Stories From the “Sell My Art Diary”

dear diary_Stories From the Sell My Art Diary

Here’s my favorite “selling art” story, from one of my private clients. I’ll call her Marlene.

When Marlene first came to me, she was a prolific painter with a gaggle of galleries swirling about her, and sales pouring in the front door—all at the point our economy was thrashing about.

Her artistic fingerprint was undeniable. Her website needed some cleaning up, but most of her art career house was in pretty good order (though I can always find ways to dust and organize if you let me :-)

What was bugging Marlene the most was unease around her gallery relationships and wanting a way to understand who to say yes to and who to say no to (and why).

She also wanted greater relationships with her buyers and collectors (always a challenge when galleries are your main selling gig), and a plan for growing her career.

In this spirit, she…

designed a major outdoor event to coincide with a one-artist show, which a gallery she felt iffy about (but one that kept courting her with “ideas” and every-now-and-then sales) was promoting for her.

Now that she had a coach in her corner, she was able to take off the seductive gallery glasses and pay attention to the clues this gallery owner had been giving her all along.

This sell-your-art story was one of these clues:

Big Day of the Big One-Person-Show and Marlene was ready. She’d poured herself into the preparations and taken every one of my suggestions to heart.

Marlene was ready.

As the day unfolded, the outdoor event felt like a bust to her with not nearly as many people as she’d hoped. But she kept her heart in it and went all out for the 6 people who did show up.

Most important, Marlene was not discouraged about attaining her goal of selling one painting at the opening (a rare thing if you listen to most artists).

Note: you don’t need a huge crowd to sell one piece of work. It can happen with any number of people… seriously.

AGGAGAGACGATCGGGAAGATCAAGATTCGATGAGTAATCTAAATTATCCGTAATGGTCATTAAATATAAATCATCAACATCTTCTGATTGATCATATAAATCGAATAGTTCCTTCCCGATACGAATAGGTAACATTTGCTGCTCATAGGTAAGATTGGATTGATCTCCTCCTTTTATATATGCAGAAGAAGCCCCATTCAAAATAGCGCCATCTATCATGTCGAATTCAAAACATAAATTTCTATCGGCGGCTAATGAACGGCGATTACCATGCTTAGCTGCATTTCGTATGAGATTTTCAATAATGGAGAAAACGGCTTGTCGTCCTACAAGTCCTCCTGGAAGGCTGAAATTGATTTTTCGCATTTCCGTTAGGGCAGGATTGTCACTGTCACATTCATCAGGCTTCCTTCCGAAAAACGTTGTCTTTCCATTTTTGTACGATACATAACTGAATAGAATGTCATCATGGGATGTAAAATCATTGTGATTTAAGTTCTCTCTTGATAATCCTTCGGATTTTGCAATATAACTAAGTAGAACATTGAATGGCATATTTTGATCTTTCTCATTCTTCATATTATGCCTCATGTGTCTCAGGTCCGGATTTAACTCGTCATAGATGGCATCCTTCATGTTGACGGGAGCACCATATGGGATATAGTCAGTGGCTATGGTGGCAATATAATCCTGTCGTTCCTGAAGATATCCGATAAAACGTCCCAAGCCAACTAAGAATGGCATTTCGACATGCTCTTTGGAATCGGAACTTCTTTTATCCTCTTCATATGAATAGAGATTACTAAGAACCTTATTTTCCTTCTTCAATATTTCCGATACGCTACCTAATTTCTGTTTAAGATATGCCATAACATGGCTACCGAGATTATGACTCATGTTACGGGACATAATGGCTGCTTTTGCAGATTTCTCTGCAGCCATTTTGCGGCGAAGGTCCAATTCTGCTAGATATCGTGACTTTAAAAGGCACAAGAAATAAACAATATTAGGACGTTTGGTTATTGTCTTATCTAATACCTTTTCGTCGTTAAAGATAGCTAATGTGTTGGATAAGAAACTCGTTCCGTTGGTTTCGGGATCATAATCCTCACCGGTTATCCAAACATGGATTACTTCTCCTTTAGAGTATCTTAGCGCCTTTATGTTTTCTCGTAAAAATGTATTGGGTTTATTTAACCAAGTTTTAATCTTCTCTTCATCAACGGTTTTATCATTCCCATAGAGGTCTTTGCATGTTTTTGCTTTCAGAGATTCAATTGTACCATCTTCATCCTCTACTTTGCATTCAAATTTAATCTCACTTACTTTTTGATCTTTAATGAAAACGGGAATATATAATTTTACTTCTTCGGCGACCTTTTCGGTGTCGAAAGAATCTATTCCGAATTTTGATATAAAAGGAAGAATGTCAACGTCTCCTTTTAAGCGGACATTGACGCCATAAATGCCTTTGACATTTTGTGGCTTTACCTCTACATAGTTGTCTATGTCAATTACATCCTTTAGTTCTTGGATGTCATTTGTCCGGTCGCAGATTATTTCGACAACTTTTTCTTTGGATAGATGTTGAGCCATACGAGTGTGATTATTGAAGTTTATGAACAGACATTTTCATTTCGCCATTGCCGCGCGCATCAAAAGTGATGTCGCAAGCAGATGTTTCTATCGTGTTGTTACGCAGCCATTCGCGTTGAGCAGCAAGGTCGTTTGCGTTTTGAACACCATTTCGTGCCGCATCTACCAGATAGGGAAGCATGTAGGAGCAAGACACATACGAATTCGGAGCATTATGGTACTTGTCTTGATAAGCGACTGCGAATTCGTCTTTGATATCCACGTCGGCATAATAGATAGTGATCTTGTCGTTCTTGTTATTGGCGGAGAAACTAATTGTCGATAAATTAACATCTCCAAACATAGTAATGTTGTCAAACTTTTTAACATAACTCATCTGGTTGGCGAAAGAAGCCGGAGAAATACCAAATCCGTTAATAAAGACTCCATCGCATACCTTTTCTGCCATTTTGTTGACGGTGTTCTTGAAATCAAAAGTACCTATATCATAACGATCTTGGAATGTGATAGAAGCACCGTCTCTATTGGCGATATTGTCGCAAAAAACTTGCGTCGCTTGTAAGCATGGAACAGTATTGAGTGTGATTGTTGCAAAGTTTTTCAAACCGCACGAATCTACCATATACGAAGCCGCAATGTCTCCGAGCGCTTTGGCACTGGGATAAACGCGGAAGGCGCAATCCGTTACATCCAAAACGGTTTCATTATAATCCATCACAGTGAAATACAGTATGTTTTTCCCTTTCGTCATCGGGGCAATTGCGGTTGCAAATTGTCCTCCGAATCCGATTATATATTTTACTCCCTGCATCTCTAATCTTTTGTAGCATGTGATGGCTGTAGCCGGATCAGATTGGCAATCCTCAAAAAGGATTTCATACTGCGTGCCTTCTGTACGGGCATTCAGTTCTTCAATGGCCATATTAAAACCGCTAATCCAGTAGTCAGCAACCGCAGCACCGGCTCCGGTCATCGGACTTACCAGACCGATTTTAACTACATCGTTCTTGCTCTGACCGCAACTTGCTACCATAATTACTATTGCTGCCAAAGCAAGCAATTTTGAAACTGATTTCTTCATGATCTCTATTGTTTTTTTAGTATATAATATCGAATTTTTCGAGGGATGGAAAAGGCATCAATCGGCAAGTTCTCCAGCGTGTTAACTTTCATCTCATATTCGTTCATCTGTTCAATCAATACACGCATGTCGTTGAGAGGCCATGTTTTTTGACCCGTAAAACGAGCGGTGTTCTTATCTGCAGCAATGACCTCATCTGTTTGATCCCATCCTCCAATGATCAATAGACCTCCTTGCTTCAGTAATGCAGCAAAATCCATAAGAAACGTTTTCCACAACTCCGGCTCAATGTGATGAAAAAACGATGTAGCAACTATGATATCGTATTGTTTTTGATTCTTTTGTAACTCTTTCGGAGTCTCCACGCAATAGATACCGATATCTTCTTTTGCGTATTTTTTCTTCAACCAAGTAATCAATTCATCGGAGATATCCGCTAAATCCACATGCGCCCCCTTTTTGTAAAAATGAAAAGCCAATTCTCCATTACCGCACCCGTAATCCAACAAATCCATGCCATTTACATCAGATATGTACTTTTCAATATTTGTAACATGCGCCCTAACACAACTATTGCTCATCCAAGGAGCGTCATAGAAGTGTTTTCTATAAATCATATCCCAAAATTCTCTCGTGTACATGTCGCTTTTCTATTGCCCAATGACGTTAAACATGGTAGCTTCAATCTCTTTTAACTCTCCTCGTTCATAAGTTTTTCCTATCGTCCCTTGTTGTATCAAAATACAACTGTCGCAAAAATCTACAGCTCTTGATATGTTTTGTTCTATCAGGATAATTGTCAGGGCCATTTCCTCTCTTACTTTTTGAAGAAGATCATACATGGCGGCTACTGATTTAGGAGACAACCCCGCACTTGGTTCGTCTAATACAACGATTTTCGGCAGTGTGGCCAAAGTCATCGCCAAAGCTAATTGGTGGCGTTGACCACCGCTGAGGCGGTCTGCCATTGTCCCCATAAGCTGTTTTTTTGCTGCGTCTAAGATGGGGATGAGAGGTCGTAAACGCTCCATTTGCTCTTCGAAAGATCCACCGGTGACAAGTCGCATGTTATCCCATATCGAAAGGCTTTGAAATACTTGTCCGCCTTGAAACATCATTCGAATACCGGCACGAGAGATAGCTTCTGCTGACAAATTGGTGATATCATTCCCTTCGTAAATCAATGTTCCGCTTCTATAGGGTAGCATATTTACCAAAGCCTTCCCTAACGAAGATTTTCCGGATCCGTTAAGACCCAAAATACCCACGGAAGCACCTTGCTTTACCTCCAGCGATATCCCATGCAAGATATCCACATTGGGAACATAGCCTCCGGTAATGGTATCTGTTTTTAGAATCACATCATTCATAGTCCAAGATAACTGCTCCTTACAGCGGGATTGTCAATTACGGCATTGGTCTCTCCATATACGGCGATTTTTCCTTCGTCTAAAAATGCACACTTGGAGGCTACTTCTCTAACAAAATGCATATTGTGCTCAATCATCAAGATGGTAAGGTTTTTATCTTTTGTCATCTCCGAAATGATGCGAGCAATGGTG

Marlene went inside the gallery to walk around and connect with the people who had come as her partner began loading the paintings from the outside event into their trailer, including a few the gallery owner had insisted that no one had been interested in (these had been up for months before the planned show).

One person struck up a conversation with her, telling Marlene that he loved her “Oh, La La!” painting (which was now in the trailer).

Excusing herself, Marlene had her partner get the painting out of the trailer and into the gallery, and as she and the potential buyer stood in front of it, he told her several things:

First, that he had seen this piece weeks before when he’d come into the gallery, and as he stood in front “drinking it in,” the gallery owner came over and “intruded” with his own monologue about the piece, telling this potential buyer what he, the gallery owner, thought the potential buyer should think about the painting.

Second, that he thought the painting might be too big for the space he was considering.
Immediately Marlene reassured him that she would be happy to paint a smaller piece for him… and then what she did next was pure genius (plus it substantiates a point I make all the time about artists – that they buy art!!!).

Marlene became a storyteller. (Who doesn’t love a story?)

She told about the first piece of art she bought and how hard it was to honor herself with such a gift, but that now it was her prized possession.